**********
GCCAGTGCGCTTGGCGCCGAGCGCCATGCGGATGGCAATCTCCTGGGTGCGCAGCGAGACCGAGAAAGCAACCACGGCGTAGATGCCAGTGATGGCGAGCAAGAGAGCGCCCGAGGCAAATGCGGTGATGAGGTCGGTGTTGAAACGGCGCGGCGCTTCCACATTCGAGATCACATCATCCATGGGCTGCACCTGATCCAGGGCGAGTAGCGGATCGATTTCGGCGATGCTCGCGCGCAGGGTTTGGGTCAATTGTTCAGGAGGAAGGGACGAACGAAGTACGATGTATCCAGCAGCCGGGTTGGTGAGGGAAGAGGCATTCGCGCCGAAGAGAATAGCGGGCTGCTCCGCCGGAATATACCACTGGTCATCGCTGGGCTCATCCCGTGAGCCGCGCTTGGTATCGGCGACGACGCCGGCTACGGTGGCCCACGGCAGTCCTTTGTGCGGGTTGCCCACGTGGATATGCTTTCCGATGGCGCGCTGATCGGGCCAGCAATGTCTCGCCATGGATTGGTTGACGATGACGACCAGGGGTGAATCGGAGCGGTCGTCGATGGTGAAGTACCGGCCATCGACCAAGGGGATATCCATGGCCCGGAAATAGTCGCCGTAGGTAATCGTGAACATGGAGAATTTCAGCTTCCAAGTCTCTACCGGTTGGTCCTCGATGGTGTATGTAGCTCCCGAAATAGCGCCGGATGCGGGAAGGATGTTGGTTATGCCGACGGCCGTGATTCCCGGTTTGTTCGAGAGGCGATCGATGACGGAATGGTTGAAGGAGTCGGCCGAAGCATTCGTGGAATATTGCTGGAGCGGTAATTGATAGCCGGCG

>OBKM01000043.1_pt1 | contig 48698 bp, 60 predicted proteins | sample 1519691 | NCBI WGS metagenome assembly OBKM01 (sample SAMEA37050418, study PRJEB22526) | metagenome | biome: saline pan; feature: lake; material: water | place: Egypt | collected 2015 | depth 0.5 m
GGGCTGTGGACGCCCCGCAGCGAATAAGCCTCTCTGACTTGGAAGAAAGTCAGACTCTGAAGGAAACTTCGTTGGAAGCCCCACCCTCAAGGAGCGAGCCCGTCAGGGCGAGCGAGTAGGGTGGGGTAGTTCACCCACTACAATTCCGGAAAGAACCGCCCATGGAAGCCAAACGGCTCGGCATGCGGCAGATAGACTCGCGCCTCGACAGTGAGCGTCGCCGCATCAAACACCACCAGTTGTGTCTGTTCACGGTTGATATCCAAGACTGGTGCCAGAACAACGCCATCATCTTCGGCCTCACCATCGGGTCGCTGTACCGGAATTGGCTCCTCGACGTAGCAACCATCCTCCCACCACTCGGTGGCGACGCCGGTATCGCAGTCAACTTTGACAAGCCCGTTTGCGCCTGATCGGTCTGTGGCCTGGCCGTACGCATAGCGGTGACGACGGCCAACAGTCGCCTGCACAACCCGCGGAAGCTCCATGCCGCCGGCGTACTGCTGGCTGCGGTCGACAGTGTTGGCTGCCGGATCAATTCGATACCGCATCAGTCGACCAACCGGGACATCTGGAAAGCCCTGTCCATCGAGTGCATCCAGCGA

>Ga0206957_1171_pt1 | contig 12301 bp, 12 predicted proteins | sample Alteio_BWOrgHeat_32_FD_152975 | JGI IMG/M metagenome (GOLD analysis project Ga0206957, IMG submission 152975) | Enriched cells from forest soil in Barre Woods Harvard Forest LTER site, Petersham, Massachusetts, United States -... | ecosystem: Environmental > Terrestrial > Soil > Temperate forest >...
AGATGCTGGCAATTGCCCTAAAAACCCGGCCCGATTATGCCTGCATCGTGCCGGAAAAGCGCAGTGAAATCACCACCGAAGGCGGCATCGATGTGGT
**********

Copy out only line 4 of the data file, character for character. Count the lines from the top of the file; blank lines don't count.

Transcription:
>Ga0206957_1171_pt1 | contig 12301 bp, 12 predicted proteins | sample Alteio_BWOrgHeat_32_FD_152975 | JGI IMG/M metagenome (GOLD analysis project Ga0206957, IMG submission 152975) | Enriched cells from forest soil in Barre Woods Harvard Forest LTER site, Petersham, Massachusetts, United States -... | ecosystem: Environmental > Terrestrial > Soil > Temperate forest >...